• The second implication arises by the fact that Facebook is not just a content consumption vehicle.  In addition, it is also a content creation vehicle.  So by telling others to get off FB if they don't like what they see, there is an implicit demand that they not freely express themselves in response to content they find objectionable.  
I strongly suspect that the author indents to imply that content shouldn't be consumed or created in reaction to something they find objectionable.

Which, if that is the case, is a despicable endorsement of the tyranny of the majority and intellectual cowardice.  I am at a loss that a college educated person would write this.

And then we have this doozy:

Agreed, [OP] - I actually defriended people due to their criticism and likely will continue.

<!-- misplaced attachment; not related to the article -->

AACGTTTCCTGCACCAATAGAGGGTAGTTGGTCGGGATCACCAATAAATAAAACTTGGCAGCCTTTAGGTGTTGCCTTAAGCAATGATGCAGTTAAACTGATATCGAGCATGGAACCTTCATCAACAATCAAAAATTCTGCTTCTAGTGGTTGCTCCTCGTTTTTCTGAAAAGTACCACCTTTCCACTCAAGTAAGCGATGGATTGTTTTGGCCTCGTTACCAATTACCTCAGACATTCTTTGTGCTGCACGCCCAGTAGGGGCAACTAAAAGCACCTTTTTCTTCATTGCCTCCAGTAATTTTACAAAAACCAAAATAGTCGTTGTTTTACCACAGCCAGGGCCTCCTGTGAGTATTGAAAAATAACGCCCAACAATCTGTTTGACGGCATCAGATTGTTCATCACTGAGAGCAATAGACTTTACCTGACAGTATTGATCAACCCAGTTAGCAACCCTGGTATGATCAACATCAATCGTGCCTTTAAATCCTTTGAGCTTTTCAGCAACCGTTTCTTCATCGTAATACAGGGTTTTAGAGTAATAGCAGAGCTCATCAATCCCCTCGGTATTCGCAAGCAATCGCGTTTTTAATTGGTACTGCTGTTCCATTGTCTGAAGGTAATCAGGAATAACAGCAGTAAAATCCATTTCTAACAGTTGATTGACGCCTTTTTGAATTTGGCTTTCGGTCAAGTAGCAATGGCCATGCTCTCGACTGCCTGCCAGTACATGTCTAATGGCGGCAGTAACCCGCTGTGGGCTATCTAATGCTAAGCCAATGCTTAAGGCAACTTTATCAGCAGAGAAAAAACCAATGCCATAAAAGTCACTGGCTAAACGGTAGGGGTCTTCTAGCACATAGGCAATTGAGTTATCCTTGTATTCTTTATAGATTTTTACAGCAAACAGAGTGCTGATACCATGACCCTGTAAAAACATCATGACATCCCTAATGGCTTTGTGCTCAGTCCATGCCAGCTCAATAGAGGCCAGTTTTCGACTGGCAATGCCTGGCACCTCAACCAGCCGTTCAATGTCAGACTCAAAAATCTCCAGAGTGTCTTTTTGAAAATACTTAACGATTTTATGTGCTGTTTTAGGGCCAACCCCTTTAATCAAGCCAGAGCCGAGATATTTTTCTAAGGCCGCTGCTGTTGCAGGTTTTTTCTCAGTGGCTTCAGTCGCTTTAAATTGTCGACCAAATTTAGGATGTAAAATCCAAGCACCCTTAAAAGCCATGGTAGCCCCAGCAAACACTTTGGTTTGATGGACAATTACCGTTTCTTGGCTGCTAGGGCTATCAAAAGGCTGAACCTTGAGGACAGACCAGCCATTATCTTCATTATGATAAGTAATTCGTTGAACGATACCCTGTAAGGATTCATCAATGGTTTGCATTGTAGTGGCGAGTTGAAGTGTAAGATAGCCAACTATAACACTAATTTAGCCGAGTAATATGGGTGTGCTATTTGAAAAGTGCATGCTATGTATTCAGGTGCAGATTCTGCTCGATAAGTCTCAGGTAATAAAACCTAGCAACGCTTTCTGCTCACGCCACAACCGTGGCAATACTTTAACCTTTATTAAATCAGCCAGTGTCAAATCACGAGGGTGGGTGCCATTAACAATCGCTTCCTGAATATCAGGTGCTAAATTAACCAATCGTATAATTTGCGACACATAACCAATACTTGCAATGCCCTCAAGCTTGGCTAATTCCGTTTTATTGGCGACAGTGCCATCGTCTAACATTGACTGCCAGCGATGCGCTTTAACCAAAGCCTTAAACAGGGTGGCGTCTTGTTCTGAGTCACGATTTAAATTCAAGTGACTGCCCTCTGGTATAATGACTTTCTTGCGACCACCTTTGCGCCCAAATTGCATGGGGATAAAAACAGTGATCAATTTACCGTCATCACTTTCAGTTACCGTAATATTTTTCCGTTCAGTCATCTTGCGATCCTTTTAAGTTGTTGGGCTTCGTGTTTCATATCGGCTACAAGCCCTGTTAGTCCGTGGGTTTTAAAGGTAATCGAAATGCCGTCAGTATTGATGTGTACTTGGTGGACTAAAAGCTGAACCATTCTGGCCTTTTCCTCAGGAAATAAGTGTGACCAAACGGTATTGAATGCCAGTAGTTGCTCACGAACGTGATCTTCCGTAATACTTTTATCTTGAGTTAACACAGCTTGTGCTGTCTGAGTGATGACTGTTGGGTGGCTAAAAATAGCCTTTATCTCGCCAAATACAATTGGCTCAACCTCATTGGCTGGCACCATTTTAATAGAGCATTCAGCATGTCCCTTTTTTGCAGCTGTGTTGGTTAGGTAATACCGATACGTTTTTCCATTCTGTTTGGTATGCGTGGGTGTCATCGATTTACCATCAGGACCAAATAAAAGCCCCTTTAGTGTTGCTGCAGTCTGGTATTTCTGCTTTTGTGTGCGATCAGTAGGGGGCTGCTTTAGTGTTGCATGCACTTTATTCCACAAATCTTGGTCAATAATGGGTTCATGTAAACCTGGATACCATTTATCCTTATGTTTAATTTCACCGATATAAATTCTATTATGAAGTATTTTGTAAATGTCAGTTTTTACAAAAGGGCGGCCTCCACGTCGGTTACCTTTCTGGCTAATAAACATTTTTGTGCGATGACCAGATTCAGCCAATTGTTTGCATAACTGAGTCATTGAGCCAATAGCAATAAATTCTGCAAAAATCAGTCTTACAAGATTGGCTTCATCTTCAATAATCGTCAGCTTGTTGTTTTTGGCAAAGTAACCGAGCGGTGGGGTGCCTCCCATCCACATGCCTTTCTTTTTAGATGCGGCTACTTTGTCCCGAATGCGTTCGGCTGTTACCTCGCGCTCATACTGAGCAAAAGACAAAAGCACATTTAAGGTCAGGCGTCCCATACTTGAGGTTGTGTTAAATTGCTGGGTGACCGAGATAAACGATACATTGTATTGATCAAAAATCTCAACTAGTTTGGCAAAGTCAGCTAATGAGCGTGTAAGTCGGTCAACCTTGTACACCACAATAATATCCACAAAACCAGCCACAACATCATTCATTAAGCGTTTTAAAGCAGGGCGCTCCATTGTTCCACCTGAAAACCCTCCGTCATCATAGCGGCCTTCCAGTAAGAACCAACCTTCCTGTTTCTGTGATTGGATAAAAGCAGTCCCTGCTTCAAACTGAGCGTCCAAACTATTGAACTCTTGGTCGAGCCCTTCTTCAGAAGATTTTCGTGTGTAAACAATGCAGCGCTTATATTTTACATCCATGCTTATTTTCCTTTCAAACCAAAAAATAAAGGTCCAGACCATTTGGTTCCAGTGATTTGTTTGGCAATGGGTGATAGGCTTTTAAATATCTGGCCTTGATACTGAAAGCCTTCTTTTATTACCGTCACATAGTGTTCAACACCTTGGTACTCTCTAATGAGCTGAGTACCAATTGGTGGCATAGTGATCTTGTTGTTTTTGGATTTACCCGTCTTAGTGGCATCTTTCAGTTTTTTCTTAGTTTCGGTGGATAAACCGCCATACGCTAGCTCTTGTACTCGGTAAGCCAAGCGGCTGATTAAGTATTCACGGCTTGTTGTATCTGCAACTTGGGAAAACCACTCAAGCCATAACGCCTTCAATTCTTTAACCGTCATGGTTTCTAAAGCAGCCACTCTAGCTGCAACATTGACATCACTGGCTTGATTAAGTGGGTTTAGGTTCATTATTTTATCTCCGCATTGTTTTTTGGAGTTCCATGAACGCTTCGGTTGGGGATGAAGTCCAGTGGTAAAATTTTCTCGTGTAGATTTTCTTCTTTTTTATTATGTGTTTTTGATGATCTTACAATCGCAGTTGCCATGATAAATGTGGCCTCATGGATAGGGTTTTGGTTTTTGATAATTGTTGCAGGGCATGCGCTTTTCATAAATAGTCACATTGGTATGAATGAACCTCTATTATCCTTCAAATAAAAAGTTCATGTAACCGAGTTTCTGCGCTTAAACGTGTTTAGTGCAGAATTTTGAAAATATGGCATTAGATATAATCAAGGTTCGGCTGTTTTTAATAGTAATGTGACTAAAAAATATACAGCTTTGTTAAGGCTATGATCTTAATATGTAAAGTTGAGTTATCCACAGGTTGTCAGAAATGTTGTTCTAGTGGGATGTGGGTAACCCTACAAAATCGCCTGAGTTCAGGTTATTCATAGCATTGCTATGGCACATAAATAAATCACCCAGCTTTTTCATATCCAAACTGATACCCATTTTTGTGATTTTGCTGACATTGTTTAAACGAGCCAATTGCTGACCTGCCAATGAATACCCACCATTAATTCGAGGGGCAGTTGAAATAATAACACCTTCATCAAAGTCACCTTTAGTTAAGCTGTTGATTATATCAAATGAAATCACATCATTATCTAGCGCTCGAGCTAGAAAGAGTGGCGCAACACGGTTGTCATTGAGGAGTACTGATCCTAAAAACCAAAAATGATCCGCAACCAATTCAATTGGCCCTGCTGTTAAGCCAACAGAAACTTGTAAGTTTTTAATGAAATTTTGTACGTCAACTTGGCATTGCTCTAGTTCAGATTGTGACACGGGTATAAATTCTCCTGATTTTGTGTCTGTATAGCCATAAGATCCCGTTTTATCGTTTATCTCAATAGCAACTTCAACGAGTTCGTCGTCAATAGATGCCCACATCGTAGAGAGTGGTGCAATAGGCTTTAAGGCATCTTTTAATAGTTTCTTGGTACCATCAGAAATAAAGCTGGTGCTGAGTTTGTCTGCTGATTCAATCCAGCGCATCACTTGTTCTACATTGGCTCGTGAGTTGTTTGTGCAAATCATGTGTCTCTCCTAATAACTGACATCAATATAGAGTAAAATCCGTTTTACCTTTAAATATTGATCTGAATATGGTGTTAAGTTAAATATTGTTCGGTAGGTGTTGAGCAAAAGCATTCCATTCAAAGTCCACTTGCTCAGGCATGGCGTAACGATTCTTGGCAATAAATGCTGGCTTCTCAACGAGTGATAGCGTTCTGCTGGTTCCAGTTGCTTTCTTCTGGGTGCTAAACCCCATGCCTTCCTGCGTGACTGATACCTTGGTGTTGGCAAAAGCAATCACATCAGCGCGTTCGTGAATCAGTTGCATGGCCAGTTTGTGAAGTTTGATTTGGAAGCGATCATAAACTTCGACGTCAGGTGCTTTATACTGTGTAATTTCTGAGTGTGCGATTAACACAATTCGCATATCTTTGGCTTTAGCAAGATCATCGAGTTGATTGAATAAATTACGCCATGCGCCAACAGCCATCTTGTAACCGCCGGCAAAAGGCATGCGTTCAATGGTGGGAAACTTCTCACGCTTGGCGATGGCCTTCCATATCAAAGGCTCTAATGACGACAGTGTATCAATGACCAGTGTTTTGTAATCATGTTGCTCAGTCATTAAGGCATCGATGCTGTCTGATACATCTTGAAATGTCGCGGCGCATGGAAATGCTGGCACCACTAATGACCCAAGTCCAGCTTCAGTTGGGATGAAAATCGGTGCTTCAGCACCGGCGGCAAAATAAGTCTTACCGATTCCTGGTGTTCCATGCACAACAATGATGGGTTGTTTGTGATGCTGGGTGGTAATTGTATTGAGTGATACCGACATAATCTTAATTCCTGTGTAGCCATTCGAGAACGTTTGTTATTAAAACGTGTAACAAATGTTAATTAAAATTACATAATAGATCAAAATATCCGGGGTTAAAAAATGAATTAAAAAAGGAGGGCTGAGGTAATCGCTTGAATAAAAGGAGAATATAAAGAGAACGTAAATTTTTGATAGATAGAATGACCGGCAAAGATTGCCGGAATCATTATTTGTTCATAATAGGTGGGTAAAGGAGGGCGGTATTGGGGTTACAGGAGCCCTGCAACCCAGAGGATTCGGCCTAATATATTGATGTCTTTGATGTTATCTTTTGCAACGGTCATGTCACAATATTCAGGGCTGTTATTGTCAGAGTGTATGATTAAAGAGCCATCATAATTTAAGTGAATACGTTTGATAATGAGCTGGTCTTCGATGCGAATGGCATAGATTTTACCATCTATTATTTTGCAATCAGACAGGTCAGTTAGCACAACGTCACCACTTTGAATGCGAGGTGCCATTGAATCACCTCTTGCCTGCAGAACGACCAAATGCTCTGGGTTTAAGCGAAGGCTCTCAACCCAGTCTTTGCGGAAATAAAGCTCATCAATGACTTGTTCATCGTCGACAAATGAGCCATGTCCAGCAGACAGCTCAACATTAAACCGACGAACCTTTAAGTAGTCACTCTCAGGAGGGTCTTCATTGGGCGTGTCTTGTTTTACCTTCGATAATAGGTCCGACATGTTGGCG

You weakminded fool.  Can you not withstand the pixels that might suggest that someone in the world might disagree with you?  Are you so ignorant of history and the long list of tyrants that have sought to squelch dissent that you are actually willing to admit to such a petty tactic to protect your feeble mind?  And who are the two solitary imbeciles that actually 'liked' this response.

 I hope to sweet baby ceiling cat, that I would never actually be so intellectually insecure as to embark on the trivial and futile act of de-friending someone and then to boast to the world of my own ignorance and cowardice.


Saturday, January 28, 2012

Random Bible Verse of the Day - The Sermon on the Mount

Cheers! ...wait, where'd my beer go?
Well, this one probably wont seem too random since its so well known.  But such is the nature of true randomness.

Random Bible Verse of the Day: Matthew 5:3-12- "The Sermon on the Mount"

 3 “Blessed are the poor in spirit,